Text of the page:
Just because you grow up doesn’t mean you have to give up sports. Next weekend the 2009 World Masters Games kick off in Sydney (for those that don’t know, that’s a comp for athletes 40 years of age and older.)
One athlete preparing for the Games is truly in a class by herself. Aussie Ruth Frith trains with weights three days a week and will compete in the hammer, shotput, javelin, discus and weights events. It’s a pretty sure bet she will win gold because she is the only one in her age bracket. She is 100 years old!
Frith is a great grandmother of 11 who remains young at heart because she refuses to let go of her dream. This wonderful article about the Super Granny explains how she came to compete:
Most sports lovers talk of ending their playing days and moving into administration.
For Ruth, it was the other way around.
“I was always involved as an athletics official or referee but I became tired of hearing, ‘leave the bags with Ruth’,” she related.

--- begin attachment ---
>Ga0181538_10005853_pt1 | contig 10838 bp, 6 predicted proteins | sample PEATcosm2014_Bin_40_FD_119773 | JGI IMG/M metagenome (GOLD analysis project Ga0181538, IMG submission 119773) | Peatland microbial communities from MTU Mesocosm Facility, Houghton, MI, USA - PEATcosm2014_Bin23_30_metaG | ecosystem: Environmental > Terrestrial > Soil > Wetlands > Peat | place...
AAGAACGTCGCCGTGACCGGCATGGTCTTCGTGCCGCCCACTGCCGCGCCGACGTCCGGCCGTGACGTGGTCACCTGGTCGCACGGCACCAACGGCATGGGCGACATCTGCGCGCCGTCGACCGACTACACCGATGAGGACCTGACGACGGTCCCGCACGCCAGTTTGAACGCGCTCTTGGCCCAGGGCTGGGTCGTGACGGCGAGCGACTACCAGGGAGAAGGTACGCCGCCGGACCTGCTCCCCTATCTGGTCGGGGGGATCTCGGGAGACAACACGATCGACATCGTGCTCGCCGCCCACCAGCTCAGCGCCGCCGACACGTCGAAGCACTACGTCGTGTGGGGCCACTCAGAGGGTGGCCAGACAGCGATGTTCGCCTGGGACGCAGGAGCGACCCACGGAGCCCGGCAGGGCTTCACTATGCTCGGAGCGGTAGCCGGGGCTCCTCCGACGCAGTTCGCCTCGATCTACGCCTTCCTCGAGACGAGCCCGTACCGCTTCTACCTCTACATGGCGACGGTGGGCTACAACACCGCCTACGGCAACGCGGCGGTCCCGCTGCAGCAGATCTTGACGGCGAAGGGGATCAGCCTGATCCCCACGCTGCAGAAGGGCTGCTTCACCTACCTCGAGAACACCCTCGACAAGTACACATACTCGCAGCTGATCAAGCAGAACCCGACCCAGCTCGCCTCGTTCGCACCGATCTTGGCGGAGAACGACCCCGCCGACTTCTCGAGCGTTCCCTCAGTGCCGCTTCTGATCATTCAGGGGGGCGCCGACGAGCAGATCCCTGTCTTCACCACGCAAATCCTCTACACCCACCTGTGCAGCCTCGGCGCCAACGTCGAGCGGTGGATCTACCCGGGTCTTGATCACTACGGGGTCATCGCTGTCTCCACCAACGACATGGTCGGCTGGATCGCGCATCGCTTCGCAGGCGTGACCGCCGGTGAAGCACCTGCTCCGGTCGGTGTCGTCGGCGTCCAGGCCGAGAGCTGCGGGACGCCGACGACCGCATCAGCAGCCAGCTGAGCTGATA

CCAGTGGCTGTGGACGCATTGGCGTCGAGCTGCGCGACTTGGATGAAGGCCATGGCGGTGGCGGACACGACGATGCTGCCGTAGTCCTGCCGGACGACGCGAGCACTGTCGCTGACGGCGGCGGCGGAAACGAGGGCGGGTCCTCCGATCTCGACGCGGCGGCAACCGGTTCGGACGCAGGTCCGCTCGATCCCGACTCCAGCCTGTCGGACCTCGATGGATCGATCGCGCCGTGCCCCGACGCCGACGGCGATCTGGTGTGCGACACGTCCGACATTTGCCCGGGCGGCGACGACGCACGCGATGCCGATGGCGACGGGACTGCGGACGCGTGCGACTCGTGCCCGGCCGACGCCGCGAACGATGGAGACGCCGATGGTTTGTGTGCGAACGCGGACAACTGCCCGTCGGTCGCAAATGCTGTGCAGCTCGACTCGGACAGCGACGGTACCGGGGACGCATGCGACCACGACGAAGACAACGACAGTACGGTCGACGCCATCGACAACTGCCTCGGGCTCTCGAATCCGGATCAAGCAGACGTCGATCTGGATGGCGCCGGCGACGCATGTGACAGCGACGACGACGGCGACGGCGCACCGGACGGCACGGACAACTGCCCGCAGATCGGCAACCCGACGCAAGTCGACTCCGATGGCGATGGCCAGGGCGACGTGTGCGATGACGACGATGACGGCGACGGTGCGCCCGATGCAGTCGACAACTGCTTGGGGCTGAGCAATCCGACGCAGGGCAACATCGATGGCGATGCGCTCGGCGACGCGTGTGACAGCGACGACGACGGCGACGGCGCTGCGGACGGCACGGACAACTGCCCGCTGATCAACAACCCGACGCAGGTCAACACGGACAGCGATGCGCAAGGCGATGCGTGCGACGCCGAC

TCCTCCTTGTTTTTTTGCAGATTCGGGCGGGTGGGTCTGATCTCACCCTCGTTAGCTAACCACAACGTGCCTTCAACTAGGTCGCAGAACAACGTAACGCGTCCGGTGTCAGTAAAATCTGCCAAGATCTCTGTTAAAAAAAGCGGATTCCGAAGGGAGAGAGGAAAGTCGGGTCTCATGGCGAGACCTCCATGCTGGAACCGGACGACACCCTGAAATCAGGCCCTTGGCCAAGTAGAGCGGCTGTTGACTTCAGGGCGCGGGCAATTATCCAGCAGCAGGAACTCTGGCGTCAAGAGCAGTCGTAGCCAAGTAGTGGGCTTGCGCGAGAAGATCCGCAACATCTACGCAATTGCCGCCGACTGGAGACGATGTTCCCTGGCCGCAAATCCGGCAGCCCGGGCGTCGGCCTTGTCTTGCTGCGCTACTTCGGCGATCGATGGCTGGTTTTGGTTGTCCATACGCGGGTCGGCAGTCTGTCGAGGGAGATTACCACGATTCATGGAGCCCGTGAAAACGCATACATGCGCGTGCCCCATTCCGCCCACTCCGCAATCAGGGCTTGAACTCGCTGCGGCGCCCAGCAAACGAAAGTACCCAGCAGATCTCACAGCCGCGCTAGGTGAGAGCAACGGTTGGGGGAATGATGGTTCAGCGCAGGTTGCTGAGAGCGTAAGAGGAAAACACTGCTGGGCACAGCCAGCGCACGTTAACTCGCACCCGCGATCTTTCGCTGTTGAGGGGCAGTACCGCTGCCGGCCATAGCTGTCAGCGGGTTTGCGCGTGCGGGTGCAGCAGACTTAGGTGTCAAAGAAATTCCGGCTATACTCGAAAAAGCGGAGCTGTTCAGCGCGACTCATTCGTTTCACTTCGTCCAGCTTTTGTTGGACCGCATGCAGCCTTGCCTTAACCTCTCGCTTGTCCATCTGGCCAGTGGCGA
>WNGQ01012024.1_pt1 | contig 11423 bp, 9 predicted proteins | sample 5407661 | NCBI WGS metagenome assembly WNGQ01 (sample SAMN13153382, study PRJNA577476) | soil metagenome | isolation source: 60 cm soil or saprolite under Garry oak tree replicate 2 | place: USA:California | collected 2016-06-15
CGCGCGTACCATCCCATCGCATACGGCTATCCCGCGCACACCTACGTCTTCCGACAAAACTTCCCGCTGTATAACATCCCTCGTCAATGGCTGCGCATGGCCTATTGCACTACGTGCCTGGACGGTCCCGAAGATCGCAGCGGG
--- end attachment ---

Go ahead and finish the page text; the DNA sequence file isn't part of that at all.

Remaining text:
“I decided I’d get out on the field, not sit in the grandstand.”
She was already 74 when she contested her first World Masters Athletics Championships in Puerto Rico in 1983 and has not looked back.
Prepping for the upcoming Masters, Frith plans to compete in five events. Holder of five athletics world records in the 95-99 years category (let’s be honest, she was the only competitor in her age group), the great-grandmother has participated in the Games for 25 years, exemplifying the age-is-no-barrier ethos that makes the Masters so special.
Frith says she feels like she is in her 60s and inspires anyone who might think they have picked up a bat, a football or a tennis racquet for the last time to reconsider.
This year, the 100-104 age group may be the toughest division for competitive athletes so we’re looking for Ruthie to kick some serious butt. You go, girl.
Be sure to check out this video interview:
UPDATE: All eyes were on Ruth Frith as she arrived for day two of the World Masters Games, hoping to win gold in the shot put and feeling pretty confident as she was the only competitor in the over-100s category.
But her 4.07 metre (13 ft 4.2 in) throw on Sunday didn’t just win her gold, it also broke a world record! You go, girl!Powered by Sidelines